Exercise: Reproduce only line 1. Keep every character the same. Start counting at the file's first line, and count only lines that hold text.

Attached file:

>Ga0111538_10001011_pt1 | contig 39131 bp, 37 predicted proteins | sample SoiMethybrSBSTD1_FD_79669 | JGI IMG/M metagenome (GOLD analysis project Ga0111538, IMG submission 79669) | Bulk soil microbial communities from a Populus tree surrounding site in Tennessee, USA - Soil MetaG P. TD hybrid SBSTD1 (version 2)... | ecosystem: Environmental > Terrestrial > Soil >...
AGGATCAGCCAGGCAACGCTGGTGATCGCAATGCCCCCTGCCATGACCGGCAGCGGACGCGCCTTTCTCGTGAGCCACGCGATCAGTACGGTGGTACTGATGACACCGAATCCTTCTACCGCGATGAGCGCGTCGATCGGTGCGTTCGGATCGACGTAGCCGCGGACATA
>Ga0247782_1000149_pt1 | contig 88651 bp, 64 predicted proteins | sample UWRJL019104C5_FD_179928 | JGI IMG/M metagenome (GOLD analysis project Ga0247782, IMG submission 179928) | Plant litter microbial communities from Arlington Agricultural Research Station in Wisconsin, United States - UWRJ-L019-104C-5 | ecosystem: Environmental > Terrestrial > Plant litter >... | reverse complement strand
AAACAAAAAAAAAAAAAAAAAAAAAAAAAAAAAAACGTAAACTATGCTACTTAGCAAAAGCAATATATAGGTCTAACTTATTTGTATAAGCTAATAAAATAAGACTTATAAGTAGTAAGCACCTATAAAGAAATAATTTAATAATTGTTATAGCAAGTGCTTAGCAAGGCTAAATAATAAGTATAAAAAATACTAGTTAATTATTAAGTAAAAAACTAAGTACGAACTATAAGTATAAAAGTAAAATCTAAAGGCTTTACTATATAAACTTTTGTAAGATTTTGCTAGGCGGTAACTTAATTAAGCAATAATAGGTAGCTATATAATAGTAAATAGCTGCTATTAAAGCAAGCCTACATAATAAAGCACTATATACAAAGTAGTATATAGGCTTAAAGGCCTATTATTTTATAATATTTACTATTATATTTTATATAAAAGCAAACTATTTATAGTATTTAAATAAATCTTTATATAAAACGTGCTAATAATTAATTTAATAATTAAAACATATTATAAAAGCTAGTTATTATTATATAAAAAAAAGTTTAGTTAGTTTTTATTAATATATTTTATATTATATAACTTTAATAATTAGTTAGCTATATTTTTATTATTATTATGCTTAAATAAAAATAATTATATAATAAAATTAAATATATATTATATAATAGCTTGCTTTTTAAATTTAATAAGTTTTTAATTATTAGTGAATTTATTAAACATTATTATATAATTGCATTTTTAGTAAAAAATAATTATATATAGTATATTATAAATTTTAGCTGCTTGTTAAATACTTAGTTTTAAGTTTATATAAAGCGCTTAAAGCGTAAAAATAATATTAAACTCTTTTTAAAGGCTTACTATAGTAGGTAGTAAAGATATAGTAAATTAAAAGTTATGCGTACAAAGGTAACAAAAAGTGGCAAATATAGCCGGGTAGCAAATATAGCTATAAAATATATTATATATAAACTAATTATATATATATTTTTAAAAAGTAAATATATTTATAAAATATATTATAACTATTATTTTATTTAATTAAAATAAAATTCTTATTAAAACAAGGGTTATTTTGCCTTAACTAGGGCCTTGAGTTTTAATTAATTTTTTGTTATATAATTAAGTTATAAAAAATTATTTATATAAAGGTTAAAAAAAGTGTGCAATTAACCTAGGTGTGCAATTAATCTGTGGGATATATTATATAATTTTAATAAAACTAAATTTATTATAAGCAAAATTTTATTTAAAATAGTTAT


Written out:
>Ga0111538_10001011_pt1 | contig 39131 bp, 37 predicted proteins | sample SoiMethybrSBSTD1_FD_79669 | JGI IMG/M metagenome (GOLD analysis project Ga0111538, IMG submission 79669) | Bulk soil microbial communities from a Populus tree surrounding site in Tennessee, USA - Soil MetaG P. TD hybrid SBSTD1 (version 2)... | ecosystem: Environmental > Terrestrial > Soil >...